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8

Try using xset dpms force off to force the screen to turn off.


4

I've encountered the same issue. For me, TimeSnapper turned out to be the culprit: if I remember to disable TimeSnapper before locking the desktop I never have a problem.


4

It certainly does seem like the motherboard is having difficulty, but don’t chuck it out just yet. (My motherboard is working just fine because I have a hunk of wood jammed in behind it to address the broken lead in one of the internal layers, I am using my mouse/keyboard in USB mode because the PS2 connectors have cold-joints, and I have a piece of plastic ...


4

I made a file called /home/me/bin/blank and made it executable chmod +x blank with the following in it: #!/bin/bash sleep 1; xset dpms force off Then I set a shortcut in Gnome3 application "keyboard" (gnome-control-center keyboard) to run that script when I push CTRL+ALT+Q. Man I love linux.


4

If you have the same problem with the on-board graphics then that points to the video cable/monitor. Check your display resolution is not set too high Check the video connection into the monitor Try a different video cable If all that fails, then try a different monitor


4

Your motherboard is now dead and needs to be replaced. There is a bug with Samsung UEFI (similar to BIOS) that means that Linux can completely brick the mobo. http://www.anandtech.com/show/6734/samsung-laptop-uefi-bugs-not-just-for-linux How to destroy a brand-new Samsung laptop: Boot Linux on it - The Register I really wish the news were better but I ...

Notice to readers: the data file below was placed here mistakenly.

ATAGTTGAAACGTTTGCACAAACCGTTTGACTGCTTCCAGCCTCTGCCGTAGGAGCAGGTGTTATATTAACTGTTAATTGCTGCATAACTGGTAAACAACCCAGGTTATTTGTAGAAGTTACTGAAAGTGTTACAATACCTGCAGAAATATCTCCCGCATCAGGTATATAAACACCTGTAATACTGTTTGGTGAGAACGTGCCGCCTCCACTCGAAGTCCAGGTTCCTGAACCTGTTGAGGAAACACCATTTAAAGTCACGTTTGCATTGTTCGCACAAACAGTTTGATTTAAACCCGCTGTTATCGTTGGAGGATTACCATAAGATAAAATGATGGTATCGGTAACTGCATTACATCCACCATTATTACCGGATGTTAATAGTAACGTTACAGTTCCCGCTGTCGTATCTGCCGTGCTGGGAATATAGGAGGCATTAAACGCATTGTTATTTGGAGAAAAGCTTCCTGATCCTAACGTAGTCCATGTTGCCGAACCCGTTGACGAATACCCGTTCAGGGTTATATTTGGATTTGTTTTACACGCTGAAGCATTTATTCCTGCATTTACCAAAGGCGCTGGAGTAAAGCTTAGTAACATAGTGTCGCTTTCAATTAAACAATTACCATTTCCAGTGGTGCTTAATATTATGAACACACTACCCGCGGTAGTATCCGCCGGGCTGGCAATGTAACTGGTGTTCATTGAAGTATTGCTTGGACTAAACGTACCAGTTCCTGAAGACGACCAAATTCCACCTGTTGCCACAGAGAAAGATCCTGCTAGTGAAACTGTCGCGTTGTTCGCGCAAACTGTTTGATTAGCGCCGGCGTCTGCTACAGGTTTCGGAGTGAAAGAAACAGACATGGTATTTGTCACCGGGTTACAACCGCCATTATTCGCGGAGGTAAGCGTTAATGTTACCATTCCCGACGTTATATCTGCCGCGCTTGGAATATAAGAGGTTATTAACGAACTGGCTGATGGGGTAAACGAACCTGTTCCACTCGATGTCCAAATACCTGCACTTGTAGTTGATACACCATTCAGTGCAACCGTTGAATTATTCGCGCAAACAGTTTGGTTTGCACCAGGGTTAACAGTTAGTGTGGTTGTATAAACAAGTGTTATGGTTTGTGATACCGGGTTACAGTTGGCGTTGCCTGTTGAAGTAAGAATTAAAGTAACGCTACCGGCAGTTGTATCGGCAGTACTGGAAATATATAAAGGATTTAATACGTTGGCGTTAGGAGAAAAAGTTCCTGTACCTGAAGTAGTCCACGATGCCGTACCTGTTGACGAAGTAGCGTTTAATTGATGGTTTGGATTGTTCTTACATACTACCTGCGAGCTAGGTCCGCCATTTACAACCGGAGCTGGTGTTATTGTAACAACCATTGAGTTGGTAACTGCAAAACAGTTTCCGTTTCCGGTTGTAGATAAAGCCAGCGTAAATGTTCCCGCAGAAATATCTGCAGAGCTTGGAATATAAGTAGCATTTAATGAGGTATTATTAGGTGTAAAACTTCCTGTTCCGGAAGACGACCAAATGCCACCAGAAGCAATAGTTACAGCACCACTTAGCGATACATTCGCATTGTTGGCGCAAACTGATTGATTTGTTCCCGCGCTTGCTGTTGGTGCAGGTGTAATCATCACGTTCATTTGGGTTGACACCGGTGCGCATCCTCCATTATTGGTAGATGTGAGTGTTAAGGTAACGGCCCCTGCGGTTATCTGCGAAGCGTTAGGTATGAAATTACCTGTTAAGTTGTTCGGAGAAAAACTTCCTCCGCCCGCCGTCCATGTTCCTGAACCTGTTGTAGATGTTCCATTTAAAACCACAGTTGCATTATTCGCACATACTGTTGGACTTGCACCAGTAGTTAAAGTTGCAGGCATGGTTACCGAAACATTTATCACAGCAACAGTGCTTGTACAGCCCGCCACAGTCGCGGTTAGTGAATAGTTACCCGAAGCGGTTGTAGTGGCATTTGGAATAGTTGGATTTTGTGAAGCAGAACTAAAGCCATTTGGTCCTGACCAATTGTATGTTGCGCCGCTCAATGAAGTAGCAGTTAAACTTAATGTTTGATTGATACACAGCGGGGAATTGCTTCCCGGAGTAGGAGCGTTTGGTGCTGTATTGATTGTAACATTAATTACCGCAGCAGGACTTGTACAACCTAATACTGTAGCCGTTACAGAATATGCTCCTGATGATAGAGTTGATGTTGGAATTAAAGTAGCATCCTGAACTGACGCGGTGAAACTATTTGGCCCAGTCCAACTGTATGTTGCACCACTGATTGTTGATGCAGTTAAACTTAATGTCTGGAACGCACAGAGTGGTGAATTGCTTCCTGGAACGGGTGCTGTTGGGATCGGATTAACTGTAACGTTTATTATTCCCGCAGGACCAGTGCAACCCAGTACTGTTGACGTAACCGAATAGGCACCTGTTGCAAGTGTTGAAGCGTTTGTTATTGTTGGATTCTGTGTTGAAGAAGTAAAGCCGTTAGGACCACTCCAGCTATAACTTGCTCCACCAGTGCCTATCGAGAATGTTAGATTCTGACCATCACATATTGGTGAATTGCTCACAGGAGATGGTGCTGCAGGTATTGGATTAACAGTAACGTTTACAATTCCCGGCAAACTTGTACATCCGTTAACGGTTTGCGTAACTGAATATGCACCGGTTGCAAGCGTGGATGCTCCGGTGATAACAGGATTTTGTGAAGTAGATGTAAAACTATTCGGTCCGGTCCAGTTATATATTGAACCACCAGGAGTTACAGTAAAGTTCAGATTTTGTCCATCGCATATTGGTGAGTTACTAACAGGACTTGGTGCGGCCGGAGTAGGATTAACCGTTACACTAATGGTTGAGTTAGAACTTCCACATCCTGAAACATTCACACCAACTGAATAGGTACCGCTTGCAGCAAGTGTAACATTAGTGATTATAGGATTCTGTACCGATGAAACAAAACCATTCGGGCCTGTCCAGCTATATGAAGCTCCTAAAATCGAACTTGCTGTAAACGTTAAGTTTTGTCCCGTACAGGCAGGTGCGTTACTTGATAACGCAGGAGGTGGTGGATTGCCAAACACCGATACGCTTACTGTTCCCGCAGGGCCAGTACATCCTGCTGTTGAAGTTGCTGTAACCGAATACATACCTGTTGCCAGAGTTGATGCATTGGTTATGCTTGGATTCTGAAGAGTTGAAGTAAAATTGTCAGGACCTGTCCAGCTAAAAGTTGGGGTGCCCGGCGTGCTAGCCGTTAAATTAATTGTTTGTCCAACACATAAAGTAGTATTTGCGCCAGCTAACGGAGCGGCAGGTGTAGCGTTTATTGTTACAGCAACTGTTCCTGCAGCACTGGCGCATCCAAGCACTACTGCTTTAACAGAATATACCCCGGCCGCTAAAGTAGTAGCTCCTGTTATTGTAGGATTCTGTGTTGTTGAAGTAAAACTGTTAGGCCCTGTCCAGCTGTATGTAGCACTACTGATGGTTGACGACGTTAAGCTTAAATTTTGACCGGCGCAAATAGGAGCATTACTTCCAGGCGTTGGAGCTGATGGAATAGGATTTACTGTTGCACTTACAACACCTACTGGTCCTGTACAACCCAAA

3

This is a common issue both with Windows and Linux. As you have surmised, it is generally related to the graphics hardware. As you have also worked out, Windows is working fine, you just can't see anything. Did the computer try to go into standby? It is very common for graphics cards to fail to reinitialise themselves correctly when returning from standby ...


3

This just happened to me. Any chance you installed a Windows update that included an optional installation for a driver for your video card? My monitor would go into sleep mode as soon as I started it. If I started it in safe mode it worked fine. Then I remembered the Windows update. I did a system restore to a time before the driver installation and no ...


3

Easy to fix problem. Shut the system down. Open your case and remove one stick of ram. Don't put it back in yet! Restart and your system will wake up because it is forced to recognize the change in ram.


3

Having had this happen to me recently - if the fans turn but there's no beeps even when you remove all the memory modules then it's the motherboard that dead. The fact that the on-board video doesn't work would lend more support to this theory too.


3